My Favourite Sentience” by Marissa Lingen, Nature, April 25, 2018 (science fiction short story)

    Redaction” by Adam R. Shannon, Compelling #11, Summer 2018 (science fiction short story)

    Strange Waters” by Samantha Mills, Strange Horizons, April 2, 2018 (fantasy short story)

    Targeted Behavior” by J.D. Moyer, Compelling #11, Summer 2018 (science fiction short story)

    This Big” by John Cooper Hamilton, Nature, March 21, 2018 (science fiction short story)

    The Thought That Counts” by K.J. Parker, Beneath Ceaseless Skies #250, April 26, 2018 (fantasy novelette)

  14. Grey Sister by Mark Lawrence

    Novel (second in a series)

    Nona Grey finds herself on the run for her life as the machinations of the imperial family catch her up in their web.

    The sequel to Red Sister is, if anything, even better than the first book. An entertaining, breakneck ride. It answers some of the questions raised earlier in the series while leaving others wide open for the coming conclusion. (And for those that like a nice dose of violence and gore, there’s buckets of it to spare.)

  15. On Metafilter this week, I made a series of posts on SF/F short fiction of 2018 that might be of interest here, because they’re essentially recommendations and/or context for recommended stories:
    Winner of the White Review Short Story Prize for 2018
    Four charming and/or dryly humorous SF/F short stories
    Ledger B, 1772-1793: pg. 179
    Relationships unfolding in moments of realization–two SF/F stories
    “We are chaos. We are the teeth of dragons, shed like seeds”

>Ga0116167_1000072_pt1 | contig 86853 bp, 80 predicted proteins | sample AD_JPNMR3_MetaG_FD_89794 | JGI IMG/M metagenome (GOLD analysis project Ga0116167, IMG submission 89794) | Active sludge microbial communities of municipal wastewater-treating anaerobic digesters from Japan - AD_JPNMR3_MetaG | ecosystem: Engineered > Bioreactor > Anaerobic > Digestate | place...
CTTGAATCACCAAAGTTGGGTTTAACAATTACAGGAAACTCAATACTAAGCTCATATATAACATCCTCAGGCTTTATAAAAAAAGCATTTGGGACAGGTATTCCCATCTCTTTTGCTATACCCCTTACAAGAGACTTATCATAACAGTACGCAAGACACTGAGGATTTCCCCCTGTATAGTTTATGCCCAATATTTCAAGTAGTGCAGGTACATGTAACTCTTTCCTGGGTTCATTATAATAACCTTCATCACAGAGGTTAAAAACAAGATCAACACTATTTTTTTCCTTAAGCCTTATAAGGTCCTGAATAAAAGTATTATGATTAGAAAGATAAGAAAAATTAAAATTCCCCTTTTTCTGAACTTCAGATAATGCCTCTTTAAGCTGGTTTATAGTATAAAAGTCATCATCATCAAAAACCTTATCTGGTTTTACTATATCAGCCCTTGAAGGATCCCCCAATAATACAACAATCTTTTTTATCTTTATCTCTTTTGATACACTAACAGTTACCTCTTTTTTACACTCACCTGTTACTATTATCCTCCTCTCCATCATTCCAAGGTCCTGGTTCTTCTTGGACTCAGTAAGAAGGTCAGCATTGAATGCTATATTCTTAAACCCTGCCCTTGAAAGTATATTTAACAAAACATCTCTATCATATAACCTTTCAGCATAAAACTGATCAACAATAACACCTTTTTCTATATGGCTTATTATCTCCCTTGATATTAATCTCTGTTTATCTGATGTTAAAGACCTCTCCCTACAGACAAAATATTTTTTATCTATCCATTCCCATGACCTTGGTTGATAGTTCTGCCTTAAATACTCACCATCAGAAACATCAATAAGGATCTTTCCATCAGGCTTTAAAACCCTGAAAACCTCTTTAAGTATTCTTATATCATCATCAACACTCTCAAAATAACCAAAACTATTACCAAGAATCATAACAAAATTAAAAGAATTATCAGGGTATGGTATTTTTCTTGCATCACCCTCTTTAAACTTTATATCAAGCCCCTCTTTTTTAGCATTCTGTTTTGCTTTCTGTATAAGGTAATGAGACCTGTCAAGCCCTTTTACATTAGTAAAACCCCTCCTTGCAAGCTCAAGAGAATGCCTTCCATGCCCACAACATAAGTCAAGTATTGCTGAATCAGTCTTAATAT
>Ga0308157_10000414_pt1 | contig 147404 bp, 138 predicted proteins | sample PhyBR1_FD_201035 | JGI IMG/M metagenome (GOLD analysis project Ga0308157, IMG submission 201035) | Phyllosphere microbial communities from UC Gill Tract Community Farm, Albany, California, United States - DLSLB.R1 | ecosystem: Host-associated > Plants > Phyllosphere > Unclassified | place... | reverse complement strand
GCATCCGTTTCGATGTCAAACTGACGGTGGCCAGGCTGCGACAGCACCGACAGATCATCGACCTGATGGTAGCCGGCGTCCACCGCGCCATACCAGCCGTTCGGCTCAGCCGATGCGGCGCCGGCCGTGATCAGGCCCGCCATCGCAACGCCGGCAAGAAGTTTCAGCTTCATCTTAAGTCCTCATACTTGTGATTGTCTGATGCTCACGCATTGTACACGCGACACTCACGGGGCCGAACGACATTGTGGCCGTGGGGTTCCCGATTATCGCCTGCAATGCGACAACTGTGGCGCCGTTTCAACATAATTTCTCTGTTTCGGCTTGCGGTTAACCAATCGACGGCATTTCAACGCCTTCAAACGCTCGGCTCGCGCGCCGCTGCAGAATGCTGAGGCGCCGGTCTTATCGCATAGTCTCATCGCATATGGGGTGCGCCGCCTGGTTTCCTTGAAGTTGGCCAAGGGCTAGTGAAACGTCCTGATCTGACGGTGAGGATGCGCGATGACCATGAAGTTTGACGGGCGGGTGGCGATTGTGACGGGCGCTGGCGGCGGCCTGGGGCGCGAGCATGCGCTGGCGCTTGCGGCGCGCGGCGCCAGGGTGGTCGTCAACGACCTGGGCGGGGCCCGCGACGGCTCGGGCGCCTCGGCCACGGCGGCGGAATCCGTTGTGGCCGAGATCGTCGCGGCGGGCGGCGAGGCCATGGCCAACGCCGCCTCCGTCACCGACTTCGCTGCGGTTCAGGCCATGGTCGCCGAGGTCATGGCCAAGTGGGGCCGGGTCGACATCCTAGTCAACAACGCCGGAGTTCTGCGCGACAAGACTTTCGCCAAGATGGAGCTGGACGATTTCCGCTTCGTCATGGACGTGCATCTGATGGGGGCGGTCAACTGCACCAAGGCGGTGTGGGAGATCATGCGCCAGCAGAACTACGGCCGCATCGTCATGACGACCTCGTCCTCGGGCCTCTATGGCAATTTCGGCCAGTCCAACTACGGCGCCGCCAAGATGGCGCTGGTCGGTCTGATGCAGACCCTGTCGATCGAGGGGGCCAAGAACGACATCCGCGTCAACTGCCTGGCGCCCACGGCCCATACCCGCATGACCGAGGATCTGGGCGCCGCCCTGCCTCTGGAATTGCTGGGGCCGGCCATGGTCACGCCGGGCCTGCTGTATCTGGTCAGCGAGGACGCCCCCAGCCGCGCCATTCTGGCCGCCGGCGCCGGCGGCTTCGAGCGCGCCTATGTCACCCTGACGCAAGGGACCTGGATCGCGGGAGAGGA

Three recent SF/F short stories about memories lost and found
    Some reviews & reviewers of 2018’s SF/F short fiction so far

    The last one in particular gathers up recommendations from other sources that I could get behind, but these stories were my personal favorites of the year to date:
    Julia Armfield, “The Great Awake” (The White Review, April 2018)
    Marissa Lingen, “My Favourite Sentience” (Nature, 25 April 2018)
    Phenderson Djèlí Clark, “The Secret Lives of the Nine Negro Teeth of George Washington” (Fireside, February 2018)
    Samantha Mills, “Strange Waters” (Strange Horizons, 2 April 2018)
    Eleanor Pearson, “Mirror Images” (Syntax & Salt, 19 March 2018)

  16. Short story

    Carouseling, Rich Larson, Clarkesworld 139, April 2018.

    A woman is missing in a high-energy physics experiment, and her partner searches for more information.


    I happened to finish K.J. Parker’s “The Thought That Counts” today, and will second @Jason’s recommendation.

  17. The spousebeing won an ARC of Becky Chambers’ Record of a Spaceborn Few, and I read it.

    What I liked about the book: That wonderful sense of the far-future society and community. Her characters. All the aliens in the Galactic Commons and its history. The world feels lived-in, and when people disappear off-stage, they go to real places.

    What I disliked about the book: The story is … slight. There’s a plot. There is story movement. But there’s not a lot of it and it’s spread evenly throughout the book. The book is set primarily on one ship in the Exodan fleet, so even the GC sightseeing is at a minimum.

    It just wasn’t for me.

    I find these books to be a sideways throwback to the era when All Problems Will Be Solved With Hard Science, A Slide Rule, and an Abundance of Pluck.

    Except that here All Problems Will Be Solved With a Supportive Community, The Willingness To Make Painful Decisions, and an Abundance of Empathy.

    I don’t think this is a bad thing.

    If what you loved about the other Wayfarers books was that sense of community, then you’re probably going to love this one as well. And I will absolutely recommend it to you.

    I’m still going to eagerly anticipate any future books in this series. I am confident one will be the book for me.

  18. Two notable recent short stories:

    “Perchance to Dream,” Forrest Brazeal, Daily Science Fiction 7/12/18. (A creepy little story about nightmares made flesh.)